Dealing with a write-off

The Financial Ombudsman deals regularly with complaint from people who believe their car has been undervalued by an insurer in the case of a write-off.

A car is considered a total write-off when it is no longer economical to fix it, where the cost of repair is higher than the value of the vehicle itself. However a car can also be considered an insurance write-off if for example, a car worth £4,000 requires £3,000 worth of repairs.

‘If your car is written-off, your insurer will offer you a settlement price, based on their view of the car’s market value at the time of the accident’, said Matt Oliver, spokesperson for Gocompare.com, ‘However, what many people don’t realise is that if you’re unhappy with this valuation you’re within your rights to challenge it. We’ve produced a guide to help people to understand the process of vehicle write-offs and how to negotiate a more favourable settlement.’

Gocompare.com Car Insurance has produced a five step guide to dealing with write-offs.

 

1.   The four categories of insurance write-offs

Categories are determined by the extent of damage and are part of a code of practice by the Association of British Insurers (ABI), Driving Vehicle Licencing Agency (DVLA), Department for Transport, the British Vehicle Salvage Federation and the Association of Chief Police Officers.

Category A: Category A: Cars that have suffered damage so severe that they can only be sold for scrap and have their parts recycled, rather than resold. Claims for cars falling under this category include total burn-outs.

Category B: These cars have suffered extensive damage. They can be broken up for spare parts. Examples of cars falling into this category include old, low value damaged vehicles with no economically salvageable parts.

Category C: A car falling within this category could, in theory, be safely repaired. But, costs would exceed the pre-accident value of the vehicle.

Category D: The car could be repaired and made roadworthy, but the cost is deemed by the insurer too high relative to the car’s value.

Category A and Category B write-offs are broken-up for spares and the body shells crushed, so they can’t find their way back on to the road. Cars falling in categories C and D can be sold on by the insurance company.

 

2.   The valuation of write-offs

An insurer’s assessment of a car’s market value is unlikely to be the same as you paid for it or the price you estimated when insuring it. Insurers usually pay-out the car’s ‘market value’ just before it was written-off, minus the policy excess.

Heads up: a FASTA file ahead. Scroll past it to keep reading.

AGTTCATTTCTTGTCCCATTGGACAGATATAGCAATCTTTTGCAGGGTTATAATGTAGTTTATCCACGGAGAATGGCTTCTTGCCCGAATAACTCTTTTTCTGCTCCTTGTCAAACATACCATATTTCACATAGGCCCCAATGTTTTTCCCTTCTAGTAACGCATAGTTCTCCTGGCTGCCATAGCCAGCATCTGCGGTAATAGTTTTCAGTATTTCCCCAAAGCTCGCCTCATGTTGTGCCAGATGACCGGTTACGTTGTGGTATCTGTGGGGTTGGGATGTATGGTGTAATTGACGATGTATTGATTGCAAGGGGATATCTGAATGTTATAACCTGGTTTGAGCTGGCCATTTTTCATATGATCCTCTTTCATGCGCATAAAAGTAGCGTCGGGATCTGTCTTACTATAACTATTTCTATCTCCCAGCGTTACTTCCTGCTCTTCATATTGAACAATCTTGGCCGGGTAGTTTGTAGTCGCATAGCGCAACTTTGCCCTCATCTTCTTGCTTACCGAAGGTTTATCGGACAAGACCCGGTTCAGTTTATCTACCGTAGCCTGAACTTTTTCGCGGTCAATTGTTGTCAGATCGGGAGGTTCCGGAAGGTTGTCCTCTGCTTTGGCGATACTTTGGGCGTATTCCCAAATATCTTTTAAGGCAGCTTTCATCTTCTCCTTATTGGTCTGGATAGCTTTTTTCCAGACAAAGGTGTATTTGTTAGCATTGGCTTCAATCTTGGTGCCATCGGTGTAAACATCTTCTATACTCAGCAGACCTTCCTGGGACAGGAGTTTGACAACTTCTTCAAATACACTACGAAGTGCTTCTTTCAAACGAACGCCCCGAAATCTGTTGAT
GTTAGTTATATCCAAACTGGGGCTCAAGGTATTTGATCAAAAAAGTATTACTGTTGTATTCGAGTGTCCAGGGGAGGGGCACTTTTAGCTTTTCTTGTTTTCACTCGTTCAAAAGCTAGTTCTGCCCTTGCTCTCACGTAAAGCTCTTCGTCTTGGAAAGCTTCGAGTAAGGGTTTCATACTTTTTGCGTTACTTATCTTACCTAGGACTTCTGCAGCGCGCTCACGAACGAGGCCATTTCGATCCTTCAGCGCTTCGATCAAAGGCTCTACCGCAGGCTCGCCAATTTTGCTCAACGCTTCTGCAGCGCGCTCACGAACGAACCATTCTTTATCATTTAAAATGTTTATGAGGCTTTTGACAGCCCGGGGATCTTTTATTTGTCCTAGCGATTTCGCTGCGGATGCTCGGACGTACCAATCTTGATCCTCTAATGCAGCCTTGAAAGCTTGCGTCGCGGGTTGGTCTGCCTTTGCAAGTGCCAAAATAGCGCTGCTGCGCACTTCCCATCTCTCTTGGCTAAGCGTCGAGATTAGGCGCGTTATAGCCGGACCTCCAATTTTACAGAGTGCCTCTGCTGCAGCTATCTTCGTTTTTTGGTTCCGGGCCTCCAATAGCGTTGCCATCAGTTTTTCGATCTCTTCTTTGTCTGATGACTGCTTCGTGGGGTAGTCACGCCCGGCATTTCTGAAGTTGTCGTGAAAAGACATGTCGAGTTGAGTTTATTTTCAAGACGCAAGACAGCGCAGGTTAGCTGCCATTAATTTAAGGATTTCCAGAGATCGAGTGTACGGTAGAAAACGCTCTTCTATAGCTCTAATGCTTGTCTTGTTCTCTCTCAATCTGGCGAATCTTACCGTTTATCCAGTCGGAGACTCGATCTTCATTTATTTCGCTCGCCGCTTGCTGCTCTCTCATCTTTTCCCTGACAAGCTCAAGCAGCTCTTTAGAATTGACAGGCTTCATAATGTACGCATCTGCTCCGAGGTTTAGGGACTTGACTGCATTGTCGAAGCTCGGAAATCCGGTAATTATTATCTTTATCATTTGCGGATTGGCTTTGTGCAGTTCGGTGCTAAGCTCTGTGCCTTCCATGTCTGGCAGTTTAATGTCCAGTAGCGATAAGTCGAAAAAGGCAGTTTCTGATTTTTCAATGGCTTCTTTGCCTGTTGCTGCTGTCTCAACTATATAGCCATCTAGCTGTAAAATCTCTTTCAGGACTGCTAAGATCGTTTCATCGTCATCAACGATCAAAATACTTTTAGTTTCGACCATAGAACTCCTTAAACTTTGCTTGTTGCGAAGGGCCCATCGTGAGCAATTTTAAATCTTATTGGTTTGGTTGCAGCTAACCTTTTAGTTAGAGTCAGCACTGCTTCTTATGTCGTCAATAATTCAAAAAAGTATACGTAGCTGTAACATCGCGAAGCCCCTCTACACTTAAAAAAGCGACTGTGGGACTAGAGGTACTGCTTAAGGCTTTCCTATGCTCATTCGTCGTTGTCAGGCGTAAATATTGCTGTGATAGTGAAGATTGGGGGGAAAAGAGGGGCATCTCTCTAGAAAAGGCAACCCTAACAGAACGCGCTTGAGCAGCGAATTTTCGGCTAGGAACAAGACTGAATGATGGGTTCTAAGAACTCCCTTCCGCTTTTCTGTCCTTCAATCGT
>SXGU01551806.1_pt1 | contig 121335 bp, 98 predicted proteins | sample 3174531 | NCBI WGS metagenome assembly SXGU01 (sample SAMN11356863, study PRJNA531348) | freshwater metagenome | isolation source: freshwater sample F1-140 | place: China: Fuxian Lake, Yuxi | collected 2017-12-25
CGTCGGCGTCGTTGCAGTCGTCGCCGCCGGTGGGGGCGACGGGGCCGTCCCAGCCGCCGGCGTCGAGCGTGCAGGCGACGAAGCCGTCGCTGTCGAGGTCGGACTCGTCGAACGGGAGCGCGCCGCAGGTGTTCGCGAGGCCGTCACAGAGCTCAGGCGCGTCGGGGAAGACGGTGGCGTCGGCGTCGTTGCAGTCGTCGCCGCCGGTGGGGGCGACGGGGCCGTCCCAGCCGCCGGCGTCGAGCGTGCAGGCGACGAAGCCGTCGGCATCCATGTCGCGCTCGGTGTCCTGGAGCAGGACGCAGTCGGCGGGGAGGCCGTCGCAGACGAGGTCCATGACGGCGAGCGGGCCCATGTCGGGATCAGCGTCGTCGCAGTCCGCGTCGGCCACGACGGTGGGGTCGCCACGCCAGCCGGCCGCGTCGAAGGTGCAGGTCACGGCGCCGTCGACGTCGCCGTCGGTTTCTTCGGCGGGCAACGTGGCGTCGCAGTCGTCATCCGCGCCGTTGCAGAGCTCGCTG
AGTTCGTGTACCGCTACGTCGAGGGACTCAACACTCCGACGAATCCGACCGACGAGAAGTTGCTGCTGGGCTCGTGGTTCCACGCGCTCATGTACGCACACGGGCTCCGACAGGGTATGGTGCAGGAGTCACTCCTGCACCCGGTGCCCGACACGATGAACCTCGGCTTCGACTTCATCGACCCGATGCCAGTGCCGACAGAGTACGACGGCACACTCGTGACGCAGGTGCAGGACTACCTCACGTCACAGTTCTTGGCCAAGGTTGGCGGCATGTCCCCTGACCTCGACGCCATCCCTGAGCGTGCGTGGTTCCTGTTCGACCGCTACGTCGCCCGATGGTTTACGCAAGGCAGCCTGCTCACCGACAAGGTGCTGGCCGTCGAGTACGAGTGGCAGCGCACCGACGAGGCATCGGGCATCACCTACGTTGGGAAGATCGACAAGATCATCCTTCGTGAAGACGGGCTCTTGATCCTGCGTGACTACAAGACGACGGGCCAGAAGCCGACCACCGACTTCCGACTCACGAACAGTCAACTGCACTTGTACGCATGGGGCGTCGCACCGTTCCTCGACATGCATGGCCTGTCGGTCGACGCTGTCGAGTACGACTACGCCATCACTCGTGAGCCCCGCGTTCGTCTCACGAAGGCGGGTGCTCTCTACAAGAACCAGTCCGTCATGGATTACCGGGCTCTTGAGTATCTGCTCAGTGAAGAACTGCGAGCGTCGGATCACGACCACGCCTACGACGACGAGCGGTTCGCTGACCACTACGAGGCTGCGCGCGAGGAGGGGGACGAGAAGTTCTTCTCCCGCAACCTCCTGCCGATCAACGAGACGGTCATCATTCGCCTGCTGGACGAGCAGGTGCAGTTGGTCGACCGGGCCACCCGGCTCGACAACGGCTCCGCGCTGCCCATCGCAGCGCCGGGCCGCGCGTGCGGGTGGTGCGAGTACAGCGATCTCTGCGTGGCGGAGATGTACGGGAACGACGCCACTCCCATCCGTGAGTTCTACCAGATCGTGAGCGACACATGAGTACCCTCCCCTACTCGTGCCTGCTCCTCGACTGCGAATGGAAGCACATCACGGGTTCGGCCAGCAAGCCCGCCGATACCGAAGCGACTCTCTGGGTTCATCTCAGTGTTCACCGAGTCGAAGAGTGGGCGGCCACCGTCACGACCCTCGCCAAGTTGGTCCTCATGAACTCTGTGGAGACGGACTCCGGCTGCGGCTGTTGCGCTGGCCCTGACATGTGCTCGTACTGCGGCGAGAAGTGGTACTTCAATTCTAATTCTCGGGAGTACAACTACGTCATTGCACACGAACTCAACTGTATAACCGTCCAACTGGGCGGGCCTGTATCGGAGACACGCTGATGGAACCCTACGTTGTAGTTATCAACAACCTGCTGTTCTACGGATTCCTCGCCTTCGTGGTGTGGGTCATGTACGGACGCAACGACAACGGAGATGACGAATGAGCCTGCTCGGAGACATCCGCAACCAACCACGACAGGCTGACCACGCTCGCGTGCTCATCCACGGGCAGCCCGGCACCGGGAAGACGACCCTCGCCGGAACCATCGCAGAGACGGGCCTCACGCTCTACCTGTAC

3.   Challenging your insurer’s decision

If, after factoring in depreciation, mileage and comparable values in motor trade guides/local dealerships for your car, you’re still dissatisfied with the compensation figure offered, you can challenge your insurer. You will also need to gather together details of anything else in support your claim, for example details of your car’s service history, evidence of new parts or tyres.

If you can’t reach agreement with your insurer you also have the option of referring your case to the Financial Ombudsman Service, which is independent and there is no fee for doing so.

 

4.   You may have the option to buy back your car.

The car remains your property until the insurer settles the claim – at this point it becomes the insurer’s property. If you want to buy back your car, you need to tell you insurer at the earliest possible opportunity. It’s also sensible to inspect your car so that you have a better idea of what you’re considering paying for. It is then down to you to negotiate an acceptable deal.

If you then decide to sell the car in the future, by law you are obliged to declare its status as a Category C or Category D write-off.

 

5.   Tips for buying a used, written-off car.

If you do your homework on the vehicle you could be bagging a bargain. A pre-sale vehicles check – such as those offered by the RAC or AA – will tell you whether a car is structurally and mechanically sound. As well as an HPI check which will tell you if the car has been stolen, has outstanding finance, has a mileage discrepancy or has been an insurance write-off.

Write-offs can increase the insurance of a vehicle so make sure you get several quotes to make sure the lower cost of the vehicles is wiped out by higher insurance premiums.

 

Read the full guide here.